Object lessons: history, collections and science museums

Two things on the internet recently caught my eye, which relate to a question I waded into earlier this year: What are science museums for? They also, of course, relate to my job as a curator with responsibility for the subject area of history of science, some of the museum’s science-related object collections, and historical interpretation of the site of the Royal Observatory in Greenwich.

The first is an article in the online journal HOST (Journal of History of Science and Technology) by Ana Delicado: ‘For scientists, for students or for the public? The shifting roles of natural history museums’. The other, a session forthcoming at the Museums Association conference, provocatively titled ‘Are science collections heading for extinction?’ One looks at the history of museums, the other their future. Continue reading →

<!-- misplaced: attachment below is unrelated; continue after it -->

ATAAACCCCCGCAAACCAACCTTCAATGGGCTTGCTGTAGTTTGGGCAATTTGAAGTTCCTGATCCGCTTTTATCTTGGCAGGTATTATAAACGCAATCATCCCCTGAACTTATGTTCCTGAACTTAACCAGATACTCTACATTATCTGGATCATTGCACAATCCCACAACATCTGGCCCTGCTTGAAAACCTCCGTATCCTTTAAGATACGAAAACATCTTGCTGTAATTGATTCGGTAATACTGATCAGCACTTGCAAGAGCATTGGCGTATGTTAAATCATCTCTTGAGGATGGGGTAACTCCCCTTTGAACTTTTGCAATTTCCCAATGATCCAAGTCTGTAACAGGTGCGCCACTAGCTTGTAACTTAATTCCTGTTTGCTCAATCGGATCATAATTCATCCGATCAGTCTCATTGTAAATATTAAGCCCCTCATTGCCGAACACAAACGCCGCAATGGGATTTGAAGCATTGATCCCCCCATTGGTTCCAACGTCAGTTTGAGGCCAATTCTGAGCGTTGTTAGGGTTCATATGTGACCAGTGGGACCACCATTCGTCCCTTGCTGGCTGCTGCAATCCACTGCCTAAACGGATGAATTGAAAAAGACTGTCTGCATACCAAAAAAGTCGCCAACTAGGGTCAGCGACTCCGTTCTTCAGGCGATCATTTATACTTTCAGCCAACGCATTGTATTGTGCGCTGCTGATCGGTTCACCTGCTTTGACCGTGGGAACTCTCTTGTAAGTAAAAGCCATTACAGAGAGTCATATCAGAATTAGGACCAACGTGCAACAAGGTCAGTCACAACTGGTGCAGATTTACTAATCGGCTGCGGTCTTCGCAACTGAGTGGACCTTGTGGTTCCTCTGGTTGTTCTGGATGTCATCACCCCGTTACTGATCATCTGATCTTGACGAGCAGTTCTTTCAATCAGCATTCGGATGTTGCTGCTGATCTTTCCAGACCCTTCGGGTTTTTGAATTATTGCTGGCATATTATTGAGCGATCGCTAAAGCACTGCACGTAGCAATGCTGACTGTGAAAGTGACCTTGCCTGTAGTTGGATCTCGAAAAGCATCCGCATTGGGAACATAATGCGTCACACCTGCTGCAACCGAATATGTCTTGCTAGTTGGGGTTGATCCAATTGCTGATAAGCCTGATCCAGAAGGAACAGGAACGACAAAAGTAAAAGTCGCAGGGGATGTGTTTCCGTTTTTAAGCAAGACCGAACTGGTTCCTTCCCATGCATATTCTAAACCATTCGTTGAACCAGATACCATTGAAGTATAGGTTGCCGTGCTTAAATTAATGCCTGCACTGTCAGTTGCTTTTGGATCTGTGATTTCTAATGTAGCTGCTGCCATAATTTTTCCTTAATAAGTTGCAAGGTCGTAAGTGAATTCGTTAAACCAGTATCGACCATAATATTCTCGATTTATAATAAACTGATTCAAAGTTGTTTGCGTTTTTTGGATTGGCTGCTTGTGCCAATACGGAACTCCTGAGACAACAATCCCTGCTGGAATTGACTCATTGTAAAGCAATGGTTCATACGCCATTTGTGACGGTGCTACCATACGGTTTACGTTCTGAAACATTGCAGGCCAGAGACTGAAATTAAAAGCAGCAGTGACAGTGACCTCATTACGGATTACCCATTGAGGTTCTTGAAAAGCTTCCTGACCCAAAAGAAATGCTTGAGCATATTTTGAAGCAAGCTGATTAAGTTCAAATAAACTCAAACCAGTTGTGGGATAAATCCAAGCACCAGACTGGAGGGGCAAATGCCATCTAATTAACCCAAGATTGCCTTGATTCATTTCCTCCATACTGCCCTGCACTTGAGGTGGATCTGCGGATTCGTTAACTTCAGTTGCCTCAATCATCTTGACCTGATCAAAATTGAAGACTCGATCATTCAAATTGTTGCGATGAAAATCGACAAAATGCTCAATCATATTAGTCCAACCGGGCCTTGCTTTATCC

About Rebekah Higgitt

Rebekah Higgitt completed a PhD in the history of science at Imperial College London in 2004 and did postdoctoral research at the University of Edinburgh. Since 2008 she has been Curator of History of Science and Technology at the National Maritime Museum and the Royal Observatory, Greenwich. Her research and publications have mainly focused on scientific institutions, scientific biography, history of science and the relationship between science, government and the public in 19th-century Britain.
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